I am sure there is a lot of garbage and misinformation on the Internet, but my afternoons would not be as interesting and informative without sitting at my computer. I am currently involved in 2 citizen-science projects: The Great Sunflower Project and Nest Watch, and enter data for both.
The Great Sunflower Project is a San Francisco State University project which collects data to understand the challenges that the bees are facing. They sent out seeds, and while the sunflowers bloom you see how long it takes for 5 bees to land on one flower. If you see no bees in 30 minutes, you record that too. I took my first sample a few days ago and counted 5 bees in 5 minutes. No problem finding bees here.
The Nest Watch Project is run by Cornell University where you monitor a nest, or several, on a regular basis. I selected a nest that is currently being built by a Canyon Towhee in the garden. She has cleverly tucked the nest behind a grapevine and in the last 3 days she has laid an egg each day. I think they are being incubated now. You enter data on a detailed form that is uploaded once the birds have fledged.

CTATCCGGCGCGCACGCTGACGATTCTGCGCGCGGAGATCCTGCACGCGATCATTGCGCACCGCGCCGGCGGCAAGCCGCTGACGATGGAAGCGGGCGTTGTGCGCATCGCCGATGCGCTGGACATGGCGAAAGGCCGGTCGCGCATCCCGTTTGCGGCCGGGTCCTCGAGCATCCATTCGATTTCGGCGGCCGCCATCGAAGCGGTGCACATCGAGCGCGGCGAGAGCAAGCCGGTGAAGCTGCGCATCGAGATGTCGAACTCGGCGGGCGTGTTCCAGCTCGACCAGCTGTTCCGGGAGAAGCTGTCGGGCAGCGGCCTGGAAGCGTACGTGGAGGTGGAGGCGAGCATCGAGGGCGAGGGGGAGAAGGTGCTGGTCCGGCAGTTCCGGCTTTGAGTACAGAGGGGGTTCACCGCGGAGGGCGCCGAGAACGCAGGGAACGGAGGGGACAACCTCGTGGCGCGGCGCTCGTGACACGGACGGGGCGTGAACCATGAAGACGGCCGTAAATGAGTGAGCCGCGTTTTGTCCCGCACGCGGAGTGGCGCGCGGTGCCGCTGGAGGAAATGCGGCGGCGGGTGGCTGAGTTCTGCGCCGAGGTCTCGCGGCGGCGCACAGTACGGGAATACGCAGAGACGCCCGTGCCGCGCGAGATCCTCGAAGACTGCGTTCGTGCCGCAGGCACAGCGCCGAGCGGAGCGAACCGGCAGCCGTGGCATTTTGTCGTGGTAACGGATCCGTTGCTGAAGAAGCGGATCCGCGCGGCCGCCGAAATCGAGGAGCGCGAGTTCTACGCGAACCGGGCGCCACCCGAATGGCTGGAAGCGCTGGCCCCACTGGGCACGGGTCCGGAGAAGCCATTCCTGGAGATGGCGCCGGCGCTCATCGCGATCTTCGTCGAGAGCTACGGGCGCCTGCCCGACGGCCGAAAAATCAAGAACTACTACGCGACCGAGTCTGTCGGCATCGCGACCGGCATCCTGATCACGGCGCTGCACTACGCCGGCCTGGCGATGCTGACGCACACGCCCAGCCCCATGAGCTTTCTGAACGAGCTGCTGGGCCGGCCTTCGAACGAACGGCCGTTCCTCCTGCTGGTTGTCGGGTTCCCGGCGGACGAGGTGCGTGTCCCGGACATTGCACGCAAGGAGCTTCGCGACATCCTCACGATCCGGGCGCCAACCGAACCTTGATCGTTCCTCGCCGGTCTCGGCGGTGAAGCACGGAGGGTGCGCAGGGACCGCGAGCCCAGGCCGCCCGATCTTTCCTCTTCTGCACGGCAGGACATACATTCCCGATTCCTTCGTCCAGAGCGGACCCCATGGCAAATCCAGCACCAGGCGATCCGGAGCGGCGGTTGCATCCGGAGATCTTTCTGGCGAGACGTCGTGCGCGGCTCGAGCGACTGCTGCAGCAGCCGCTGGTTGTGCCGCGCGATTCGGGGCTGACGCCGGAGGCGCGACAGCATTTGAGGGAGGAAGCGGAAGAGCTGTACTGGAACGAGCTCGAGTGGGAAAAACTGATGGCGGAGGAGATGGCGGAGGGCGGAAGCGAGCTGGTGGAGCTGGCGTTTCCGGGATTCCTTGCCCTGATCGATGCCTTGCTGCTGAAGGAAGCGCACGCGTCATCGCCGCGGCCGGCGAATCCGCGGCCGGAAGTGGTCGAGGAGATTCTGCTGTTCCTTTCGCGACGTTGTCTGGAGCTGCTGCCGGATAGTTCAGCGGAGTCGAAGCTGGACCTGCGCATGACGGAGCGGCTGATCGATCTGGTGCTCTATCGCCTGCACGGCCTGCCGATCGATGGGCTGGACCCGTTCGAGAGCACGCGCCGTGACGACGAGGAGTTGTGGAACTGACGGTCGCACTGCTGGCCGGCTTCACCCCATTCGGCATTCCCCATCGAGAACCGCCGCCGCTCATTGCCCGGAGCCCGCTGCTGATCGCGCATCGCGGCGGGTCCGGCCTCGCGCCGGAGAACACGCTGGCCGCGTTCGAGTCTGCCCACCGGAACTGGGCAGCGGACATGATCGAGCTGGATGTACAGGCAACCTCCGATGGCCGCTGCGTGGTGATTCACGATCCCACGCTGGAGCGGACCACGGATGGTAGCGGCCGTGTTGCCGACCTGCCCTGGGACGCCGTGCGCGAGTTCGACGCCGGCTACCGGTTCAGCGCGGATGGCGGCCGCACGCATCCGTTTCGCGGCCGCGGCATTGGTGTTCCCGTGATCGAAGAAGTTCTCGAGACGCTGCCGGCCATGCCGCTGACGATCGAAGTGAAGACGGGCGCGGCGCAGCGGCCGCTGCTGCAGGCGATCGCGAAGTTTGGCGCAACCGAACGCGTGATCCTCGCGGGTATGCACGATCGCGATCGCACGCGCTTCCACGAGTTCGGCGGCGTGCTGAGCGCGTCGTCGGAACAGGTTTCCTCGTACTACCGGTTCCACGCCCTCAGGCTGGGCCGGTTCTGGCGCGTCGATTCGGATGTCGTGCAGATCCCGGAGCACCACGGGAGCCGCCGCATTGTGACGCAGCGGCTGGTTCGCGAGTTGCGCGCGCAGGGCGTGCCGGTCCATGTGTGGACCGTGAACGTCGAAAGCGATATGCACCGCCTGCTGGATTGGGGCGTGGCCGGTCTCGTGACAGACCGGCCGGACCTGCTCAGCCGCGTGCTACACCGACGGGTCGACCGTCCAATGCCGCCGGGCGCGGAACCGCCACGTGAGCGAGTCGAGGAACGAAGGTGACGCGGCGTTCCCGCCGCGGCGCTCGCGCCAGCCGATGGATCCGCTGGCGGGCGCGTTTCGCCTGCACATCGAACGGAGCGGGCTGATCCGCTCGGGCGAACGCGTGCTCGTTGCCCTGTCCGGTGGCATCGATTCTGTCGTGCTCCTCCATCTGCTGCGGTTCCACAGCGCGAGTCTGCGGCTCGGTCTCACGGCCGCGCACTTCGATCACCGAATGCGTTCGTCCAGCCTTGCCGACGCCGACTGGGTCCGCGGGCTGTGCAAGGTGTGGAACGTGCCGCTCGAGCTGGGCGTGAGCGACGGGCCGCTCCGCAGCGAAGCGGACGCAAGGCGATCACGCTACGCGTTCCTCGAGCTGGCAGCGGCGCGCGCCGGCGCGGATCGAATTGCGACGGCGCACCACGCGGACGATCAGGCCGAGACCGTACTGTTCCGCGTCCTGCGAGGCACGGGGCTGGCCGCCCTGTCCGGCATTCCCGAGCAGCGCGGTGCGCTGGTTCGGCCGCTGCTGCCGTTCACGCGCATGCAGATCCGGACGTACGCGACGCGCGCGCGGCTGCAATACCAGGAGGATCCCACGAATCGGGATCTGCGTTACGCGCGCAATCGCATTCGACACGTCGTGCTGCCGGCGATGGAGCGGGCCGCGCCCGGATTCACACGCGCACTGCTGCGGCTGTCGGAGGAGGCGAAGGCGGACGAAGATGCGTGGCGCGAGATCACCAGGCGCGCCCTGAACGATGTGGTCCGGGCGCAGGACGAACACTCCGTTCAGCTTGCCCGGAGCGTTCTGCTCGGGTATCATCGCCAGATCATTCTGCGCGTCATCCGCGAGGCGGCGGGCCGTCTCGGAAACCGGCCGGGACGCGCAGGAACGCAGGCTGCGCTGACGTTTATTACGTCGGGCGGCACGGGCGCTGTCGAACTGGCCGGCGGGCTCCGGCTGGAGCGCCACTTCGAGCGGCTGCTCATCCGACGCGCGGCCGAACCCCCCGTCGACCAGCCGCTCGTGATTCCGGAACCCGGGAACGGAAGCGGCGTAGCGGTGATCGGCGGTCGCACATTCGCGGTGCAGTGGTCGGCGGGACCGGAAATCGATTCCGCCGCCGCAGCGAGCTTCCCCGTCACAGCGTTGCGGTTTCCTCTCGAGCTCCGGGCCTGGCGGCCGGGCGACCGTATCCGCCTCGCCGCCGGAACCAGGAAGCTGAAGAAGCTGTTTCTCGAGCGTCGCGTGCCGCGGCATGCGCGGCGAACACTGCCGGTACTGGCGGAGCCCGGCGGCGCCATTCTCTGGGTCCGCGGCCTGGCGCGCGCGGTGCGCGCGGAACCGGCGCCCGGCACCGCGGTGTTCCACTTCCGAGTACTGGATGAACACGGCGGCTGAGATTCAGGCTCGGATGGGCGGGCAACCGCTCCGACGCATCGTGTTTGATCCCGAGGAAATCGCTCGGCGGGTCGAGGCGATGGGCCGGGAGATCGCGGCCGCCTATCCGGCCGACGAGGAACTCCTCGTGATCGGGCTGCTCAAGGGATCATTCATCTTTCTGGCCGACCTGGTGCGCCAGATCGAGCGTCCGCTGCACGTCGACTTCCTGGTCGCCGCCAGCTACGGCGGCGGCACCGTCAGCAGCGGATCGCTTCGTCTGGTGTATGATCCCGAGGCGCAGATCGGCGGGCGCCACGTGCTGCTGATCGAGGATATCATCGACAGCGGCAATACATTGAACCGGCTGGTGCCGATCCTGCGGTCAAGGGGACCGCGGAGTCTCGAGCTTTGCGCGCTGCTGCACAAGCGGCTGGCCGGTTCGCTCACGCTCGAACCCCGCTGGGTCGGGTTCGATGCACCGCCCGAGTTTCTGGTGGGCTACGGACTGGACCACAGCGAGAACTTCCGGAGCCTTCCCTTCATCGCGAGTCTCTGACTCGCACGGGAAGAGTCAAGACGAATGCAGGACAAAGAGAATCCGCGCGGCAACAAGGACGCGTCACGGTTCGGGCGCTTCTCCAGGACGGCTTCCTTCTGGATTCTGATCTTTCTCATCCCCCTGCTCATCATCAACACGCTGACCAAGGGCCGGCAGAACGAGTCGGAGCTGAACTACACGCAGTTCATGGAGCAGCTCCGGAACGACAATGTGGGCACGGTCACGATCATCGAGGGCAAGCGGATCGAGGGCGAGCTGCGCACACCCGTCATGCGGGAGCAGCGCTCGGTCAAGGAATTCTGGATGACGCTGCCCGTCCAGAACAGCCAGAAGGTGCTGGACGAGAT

I found this nest in progress on the porch and I will be very interested in this one as well. Who is weaving this handsome contraption from bare wires that were meant for a ceiling fan? Dan took a peek with binoculars and thinks it is the Hooded Oriole. Nest Watch confirmed this nest type as belonging to this species. This will be an exciting one.
Yesterday I stumbled on another great website: The Bug Guide. I had noticed a lot of beetles in the garden that I had not seen before and submitted a picture for identification. I heard back within an hour with a scientific answer. They are Western Red-bellied Tiger Beetles, who are predators and considered beneficial.
So, in case you are wondering how one can spend their summer afternoons in the desert, look no further than the Internet.